Understanding and treating common skin changes during pregnancy

From pregnancy mask to hormonal acne, carrying a child can mean big changes to your skin. We asked Diana Westgate, MD, PPG – Premier Dermatology & Skincare, to walk us through some of the most common issues and what can be done to resolve them safely.
Pregnancy mask

This change in the skin’s color, commonly referred to as “pregnancy mask” is actually a condition called melasma. While it’s most commonly associated with pregnancy, melasma can be triggered by any hormonal change, so men or women experiencing a change in estrogen levels due to a condition or medication can see this increase in pigmentation.

Those experiencing melasma during pregnancy will often see an activation of pigment-producing cells on multiple areas of the skin, including the stomach (linea nigra), nipples, cheeks, upper lip, mid forehead, under arm or genitalia.

Melasma typically regresses after pregnancy, but can be tough because some women begin hormonal therapy, such as birth control, which can exacerbate the problem.

During pregnancy, the only safe, FDA-approved thing you can do to combat melasma is to use sunscreen. Sun is the enemy of melasma. The more sun you get, the darker the discoloration will get, which is a challenge for women pregnant in the summer. Use a sunscreen with at least SPF 50, and one that contains a physical blocker, such as zinc oxide or titanium, rather than a chemical blocker. A physical blocker offers immediate, safe protection from the sun’s rays. I can’t emphasize it enough; If you don’t use sunscreen, nothing else is going to work.

There are a few over-the-counter treatments that offer a modest effect at best for lightening melasma, including topical coffeeberry and kojic acid. Post pregnancy, there are several stronger treatments a woman can try, including a hydroquinone-based agent, often paired with chemical peels.

Linea nigra

The linea nigra – that dark line that runs from the belly button down the front of the stomach – is a separate entity from melisma, though both are an activation of pigmentation. Pregnancy is a heightened pigment state, so the occurrence of this change is fairly common but not guaranteed. This is a very natural pigmentation change and should naturally fade after delivery.


Not everyone will experience acne during pregnancy, though it is fairly common. This type of acne is typically hormonal in nature, so the pattern is different from standard acne. Hormonal acne is most often seen on the lower face, upper chest and upper back, whereas teens often see acne more in their forehead, temple, nose and mid face.

During pregnancy, acne can be treated safely using a benzoyl peroxide wash, Clindamycin topical acid or Azelaic acid gel, all of which help control oil and inflammation. Certain antibiotics can be used safely as well, if the acne is more aggressive, but a lot of the traditional treatments, including retinoids, and strong antibiotics are not safe during pregnancy.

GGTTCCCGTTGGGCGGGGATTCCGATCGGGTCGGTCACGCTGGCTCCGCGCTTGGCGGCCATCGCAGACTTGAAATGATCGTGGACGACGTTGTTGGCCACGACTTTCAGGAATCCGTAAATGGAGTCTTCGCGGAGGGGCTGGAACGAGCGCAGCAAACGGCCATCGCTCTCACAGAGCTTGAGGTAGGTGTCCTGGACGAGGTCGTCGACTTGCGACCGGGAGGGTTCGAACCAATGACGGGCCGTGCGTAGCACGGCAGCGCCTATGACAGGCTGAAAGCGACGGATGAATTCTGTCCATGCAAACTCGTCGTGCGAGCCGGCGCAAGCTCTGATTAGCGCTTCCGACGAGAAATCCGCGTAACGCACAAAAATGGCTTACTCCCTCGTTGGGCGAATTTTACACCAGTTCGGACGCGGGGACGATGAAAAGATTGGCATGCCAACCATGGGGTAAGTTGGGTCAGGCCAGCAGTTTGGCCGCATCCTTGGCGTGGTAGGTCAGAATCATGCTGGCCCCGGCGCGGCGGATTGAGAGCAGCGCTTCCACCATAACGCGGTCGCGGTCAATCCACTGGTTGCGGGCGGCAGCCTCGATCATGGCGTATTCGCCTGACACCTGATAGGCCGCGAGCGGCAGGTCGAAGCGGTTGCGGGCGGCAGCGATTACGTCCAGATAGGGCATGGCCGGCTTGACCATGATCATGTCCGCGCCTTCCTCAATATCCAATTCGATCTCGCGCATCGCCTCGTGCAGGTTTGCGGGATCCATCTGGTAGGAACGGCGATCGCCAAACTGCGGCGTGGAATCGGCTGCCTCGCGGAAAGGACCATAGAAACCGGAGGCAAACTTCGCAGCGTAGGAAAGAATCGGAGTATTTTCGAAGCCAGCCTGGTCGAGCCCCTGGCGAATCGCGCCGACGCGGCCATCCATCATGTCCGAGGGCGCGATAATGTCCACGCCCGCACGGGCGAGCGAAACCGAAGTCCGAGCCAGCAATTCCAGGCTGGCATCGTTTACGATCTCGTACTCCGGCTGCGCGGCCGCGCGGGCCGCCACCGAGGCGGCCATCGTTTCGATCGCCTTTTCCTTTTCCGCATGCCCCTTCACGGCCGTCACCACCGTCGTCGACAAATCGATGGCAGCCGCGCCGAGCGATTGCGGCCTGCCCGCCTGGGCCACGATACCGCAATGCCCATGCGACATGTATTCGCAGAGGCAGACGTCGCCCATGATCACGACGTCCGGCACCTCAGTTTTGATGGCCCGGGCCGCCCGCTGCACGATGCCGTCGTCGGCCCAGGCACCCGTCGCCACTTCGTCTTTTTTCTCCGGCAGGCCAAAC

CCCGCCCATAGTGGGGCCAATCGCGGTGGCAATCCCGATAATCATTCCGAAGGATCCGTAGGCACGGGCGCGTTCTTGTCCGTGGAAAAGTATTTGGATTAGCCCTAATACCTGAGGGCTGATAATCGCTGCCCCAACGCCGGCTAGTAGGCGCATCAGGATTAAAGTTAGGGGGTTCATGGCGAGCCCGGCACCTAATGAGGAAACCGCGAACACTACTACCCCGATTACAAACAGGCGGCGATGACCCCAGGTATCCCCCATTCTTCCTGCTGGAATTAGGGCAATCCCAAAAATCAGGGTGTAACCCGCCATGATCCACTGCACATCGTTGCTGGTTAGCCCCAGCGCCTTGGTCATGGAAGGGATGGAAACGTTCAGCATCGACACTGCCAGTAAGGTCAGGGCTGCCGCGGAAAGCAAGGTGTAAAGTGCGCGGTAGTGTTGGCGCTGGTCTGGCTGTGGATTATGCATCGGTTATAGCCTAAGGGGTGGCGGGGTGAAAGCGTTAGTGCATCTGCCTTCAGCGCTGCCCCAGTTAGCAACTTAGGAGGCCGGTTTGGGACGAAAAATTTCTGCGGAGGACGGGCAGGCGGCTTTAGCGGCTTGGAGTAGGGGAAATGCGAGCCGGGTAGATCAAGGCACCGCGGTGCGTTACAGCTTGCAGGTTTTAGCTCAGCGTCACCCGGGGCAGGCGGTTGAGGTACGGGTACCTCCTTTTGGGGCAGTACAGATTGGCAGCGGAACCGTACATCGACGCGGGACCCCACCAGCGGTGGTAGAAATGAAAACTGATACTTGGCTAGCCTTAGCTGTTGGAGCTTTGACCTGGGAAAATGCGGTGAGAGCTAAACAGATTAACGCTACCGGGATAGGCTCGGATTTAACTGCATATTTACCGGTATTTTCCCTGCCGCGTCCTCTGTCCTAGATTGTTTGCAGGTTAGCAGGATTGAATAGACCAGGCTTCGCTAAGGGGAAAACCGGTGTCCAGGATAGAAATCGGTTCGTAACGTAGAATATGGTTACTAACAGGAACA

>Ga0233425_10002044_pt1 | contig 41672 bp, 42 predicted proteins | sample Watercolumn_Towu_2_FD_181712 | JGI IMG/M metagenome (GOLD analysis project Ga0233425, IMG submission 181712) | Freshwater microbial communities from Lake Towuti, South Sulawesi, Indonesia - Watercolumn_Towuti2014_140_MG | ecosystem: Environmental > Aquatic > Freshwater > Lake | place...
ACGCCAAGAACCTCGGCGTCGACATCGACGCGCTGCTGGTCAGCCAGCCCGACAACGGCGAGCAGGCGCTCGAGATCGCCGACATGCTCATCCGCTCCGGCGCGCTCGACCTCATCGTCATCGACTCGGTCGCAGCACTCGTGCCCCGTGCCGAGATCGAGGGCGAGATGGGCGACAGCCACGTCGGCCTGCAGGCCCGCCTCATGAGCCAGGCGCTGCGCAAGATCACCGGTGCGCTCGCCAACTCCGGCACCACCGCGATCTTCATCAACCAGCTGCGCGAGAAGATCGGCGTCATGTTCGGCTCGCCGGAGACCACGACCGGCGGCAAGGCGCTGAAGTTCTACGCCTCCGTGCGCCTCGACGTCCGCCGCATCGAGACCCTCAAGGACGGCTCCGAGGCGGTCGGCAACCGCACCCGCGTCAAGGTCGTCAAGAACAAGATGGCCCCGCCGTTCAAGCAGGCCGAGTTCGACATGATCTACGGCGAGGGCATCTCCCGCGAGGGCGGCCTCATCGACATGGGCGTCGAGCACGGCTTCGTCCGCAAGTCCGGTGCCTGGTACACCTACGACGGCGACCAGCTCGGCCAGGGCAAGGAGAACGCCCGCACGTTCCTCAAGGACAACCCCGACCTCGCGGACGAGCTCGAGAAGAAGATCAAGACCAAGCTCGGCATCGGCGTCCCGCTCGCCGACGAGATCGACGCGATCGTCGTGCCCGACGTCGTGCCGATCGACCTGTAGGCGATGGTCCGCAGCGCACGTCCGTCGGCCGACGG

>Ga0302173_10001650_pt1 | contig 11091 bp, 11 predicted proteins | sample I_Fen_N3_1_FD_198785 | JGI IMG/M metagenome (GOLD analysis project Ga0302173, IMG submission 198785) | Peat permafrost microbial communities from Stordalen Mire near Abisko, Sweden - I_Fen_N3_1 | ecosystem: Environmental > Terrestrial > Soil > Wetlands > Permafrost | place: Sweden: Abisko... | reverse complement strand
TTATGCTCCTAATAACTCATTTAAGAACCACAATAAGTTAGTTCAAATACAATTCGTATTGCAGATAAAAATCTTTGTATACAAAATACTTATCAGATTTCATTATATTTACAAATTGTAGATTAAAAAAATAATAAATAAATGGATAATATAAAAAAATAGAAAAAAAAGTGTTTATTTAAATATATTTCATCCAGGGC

Another option that is safe, though not FDA approved and therefore not covered by insurance, is blue light therapy. For the treatment, skin is placed close to an intense visible light source on the blue light spectrum, which decreases inflammation in skin. While patients do have to wear eye protection, this treatment does not have any dangerous side effects such as cancer risk or skin damage.

For a natural, more holistic approach to treatment, there are some dietary changes you can make to address hormonal acne. Avoid whey protein, which can increase acne breakouts, as well as dairy. You should also avoid simple sugars and foods that have a high glycemic index. It’s worse to eat a bowl of white pasta than it is whole wheat, due to the burst of simple sugar.

Stretch marks

The cause of stretch marks is a rapid stretching of the skin, which puts stress on underlying fibers of the skin that give tone and structure. The quicker the skin stretches, the more likely you are to have stretch marks.

I tell patients to …
1) Be sure you’re applying a good, thick moisturizer (from a pot, not a pump) and massaging to prepare the skin. A topical vitamin C serum can also help reduce redness and stretch marks. This will help but won’t eliminate possibility of stretch marks.
2) There is a genetic component to stretch marks, so if your mom was covered in them after having children, so, likely will you. This is also true with spider veins.
3) It’s important to try to control your weight gain. The thought is that, a slow steady gain can reduce that rapid stretching and therefore potentially lessen the effects.
4) Stay well-hydrated. Edema is more common in pregnancy if you’re dehydrated, so if you’re not drinking enough water, you’re more likely to notice swelling which can be linked to stretch marks.  

After delivery, there are laser treatments that can be used to modestly reduce redness, tone and texture, and make the stretch marks less noticeable.

It’s important to always talk to your dermatologist about your family planning, including whether you are pregnant, breast feeding or trying to become pregnant, so they can develop a safe, effective treatment plan for you. 

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